More history of St Giles Church

I was interested to read your anonymous article on St Giles church in the Herald last week. As we are presently organising our 2010 season of Church Tours, I feel it may interest your readers to discover a number of deve

More history of St Giles Church

I was interested to read your anonymous article on St Giles' church in the Herald last week. As we are presently organising our 2010 season of Church Tours, I feel it may interest your readers to discover a number of developments in the history of the church which were not mentioned.

At the time that the Cave family were becoming established as Lords of the Manor of Sidbury, the church building had become in such a ruinous state that it was seriously considered allowing it to collapse and transfer the parish church to St. Peter's, in Sidford - at the time, a Chapel of Ease.

Fortunately, for all concerned, the Cave family disagreed and engaged the services of a first-class architect who carried out a splendid restoration, keeping the unique nature of the church intact.


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During this period, the floor of the Nave had to be replaced and it was discovered that the colonnades separating the Aisles from the Nave were built on the cut-down walls of the Saxon church and part of the foundations contained standing stones, suggesting that the original building had been built on a pagan sacred site.

It was also discovered that our first Norman vicar, Rogerius felious Capellani, not only built the West tower, but also knocked down the Saxon Chancel, filling in what we call the 'Saxon crypt', building his own Chancel in its place.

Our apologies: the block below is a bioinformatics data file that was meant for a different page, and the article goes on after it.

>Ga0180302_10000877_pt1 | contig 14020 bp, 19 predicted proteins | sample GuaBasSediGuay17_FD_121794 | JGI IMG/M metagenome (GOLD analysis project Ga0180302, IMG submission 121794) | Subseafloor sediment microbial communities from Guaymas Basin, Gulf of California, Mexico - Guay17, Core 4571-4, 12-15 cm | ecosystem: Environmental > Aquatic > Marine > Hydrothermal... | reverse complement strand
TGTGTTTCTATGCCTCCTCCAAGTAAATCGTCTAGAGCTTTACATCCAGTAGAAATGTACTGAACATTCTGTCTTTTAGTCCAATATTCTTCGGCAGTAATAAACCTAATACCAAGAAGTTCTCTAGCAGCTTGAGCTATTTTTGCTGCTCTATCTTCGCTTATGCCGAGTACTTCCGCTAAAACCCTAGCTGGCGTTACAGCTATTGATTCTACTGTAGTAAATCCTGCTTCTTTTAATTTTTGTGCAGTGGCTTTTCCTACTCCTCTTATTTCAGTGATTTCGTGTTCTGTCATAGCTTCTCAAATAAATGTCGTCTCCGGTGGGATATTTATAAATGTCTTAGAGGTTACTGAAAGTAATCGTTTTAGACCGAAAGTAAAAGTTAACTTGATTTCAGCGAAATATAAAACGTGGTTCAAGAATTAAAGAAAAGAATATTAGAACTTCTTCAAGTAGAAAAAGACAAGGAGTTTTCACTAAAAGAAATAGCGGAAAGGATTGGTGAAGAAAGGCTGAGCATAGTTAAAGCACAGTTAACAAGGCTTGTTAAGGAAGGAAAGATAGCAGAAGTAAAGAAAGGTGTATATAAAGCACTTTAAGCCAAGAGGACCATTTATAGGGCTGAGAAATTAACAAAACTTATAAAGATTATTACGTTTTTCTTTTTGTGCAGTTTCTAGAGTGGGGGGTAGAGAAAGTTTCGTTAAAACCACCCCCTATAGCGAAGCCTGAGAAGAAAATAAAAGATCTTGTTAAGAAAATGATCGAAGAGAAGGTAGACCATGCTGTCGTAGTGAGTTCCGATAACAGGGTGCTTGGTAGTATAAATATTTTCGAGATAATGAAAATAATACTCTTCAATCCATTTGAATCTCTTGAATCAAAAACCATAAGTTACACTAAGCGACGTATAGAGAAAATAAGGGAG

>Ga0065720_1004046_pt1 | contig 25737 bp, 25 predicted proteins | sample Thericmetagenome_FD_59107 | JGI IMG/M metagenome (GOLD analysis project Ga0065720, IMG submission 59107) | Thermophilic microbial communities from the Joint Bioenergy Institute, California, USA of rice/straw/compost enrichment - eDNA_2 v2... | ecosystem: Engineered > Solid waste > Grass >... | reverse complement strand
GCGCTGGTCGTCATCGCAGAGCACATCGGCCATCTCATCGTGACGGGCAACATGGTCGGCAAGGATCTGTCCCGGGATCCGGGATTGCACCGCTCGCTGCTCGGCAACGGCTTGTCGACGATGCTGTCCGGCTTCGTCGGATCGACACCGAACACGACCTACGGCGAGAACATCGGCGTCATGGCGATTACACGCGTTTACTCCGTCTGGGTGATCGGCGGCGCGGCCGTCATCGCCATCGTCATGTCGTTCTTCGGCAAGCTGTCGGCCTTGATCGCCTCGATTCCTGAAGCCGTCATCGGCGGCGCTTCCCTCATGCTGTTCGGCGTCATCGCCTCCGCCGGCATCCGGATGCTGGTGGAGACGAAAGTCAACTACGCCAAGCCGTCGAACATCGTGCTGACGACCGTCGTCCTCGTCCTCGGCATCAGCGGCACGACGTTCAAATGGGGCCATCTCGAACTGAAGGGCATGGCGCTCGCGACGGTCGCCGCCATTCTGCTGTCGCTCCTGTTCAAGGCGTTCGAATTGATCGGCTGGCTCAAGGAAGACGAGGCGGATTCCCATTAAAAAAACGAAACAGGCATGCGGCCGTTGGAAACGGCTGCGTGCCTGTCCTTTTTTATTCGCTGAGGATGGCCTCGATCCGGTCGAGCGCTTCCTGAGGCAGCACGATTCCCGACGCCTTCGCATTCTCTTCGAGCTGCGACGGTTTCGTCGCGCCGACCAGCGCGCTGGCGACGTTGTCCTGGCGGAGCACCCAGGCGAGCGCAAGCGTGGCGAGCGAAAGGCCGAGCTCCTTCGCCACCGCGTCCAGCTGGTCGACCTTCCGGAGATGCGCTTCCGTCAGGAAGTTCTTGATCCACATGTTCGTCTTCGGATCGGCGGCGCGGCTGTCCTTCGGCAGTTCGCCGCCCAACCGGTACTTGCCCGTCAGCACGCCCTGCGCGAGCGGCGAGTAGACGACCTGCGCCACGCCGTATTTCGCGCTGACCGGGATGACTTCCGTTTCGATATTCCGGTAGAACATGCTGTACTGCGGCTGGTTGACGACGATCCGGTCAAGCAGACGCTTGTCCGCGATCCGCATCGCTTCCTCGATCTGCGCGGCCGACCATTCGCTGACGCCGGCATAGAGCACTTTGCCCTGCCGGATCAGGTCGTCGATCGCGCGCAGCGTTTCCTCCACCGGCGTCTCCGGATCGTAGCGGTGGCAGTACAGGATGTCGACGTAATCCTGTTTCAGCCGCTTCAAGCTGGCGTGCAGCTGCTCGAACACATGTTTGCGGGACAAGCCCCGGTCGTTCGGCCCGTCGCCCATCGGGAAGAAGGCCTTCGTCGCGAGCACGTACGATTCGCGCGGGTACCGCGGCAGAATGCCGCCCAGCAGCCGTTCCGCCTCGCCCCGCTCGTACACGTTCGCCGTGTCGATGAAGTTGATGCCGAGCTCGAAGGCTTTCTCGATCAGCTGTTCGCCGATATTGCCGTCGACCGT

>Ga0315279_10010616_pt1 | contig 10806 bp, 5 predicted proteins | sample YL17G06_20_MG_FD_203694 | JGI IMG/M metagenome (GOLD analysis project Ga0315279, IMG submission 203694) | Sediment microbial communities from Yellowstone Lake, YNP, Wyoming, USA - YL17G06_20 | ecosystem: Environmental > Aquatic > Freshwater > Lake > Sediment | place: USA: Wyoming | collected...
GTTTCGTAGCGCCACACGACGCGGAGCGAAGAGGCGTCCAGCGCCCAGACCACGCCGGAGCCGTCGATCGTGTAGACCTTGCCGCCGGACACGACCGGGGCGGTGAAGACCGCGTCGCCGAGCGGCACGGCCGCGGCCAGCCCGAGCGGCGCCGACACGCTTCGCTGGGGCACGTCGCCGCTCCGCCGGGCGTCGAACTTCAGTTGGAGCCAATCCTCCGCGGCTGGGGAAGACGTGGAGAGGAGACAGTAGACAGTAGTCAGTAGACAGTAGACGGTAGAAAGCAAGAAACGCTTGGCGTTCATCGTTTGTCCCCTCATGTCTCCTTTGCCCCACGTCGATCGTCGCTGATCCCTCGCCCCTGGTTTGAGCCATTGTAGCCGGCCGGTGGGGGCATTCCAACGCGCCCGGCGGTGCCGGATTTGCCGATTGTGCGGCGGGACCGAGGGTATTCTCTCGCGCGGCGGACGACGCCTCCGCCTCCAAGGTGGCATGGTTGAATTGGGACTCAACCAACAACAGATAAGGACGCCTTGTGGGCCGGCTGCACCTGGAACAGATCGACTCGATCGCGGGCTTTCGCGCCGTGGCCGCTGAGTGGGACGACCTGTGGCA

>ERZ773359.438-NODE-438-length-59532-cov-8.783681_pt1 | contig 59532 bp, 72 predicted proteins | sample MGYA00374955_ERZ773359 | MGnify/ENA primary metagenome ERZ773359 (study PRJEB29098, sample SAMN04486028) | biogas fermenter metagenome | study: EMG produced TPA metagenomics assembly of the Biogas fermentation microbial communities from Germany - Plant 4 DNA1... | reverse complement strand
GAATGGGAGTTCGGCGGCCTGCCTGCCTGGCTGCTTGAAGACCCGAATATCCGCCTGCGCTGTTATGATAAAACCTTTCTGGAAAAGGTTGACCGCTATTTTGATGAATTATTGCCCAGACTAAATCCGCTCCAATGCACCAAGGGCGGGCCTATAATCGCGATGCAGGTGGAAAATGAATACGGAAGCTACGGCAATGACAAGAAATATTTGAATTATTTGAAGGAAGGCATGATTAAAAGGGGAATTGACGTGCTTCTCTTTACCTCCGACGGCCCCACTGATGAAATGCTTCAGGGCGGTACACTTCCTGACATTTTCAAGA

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What is now the Vestry was, until the Reformation, a Chantry, commemorating the forebears of a wealthy Exeter silversmith. One asks why? Until one discovers from the will of Richard Playce, vicar of Kyngeston near Taunton in 1534, asking his executors to go on pilgrimage to the 'Shrine of Our Lady of Pity' at Sidbury in Devon'

The shrine was said to be on a par with that of 'Our Lady of Walsingham'.

One could go on about Sidbury's role in the 'Prayerbook Revolution', as a result of which St Giles' lost all its bells and the devastating changes which took place here in the church at the Reformation.

Admirable books by Barbara Softly - 'Sidbury's Church of a Thousand Years' and 'Within the Bounds' - Sidbury Parish - Past and Present - are available in the church and a full history is given in our summer Thursday afternoon tours, when we give our visitors a warm welcome.

With best wishes

Alan Softly

Bundels, Ridgway, Sidbury

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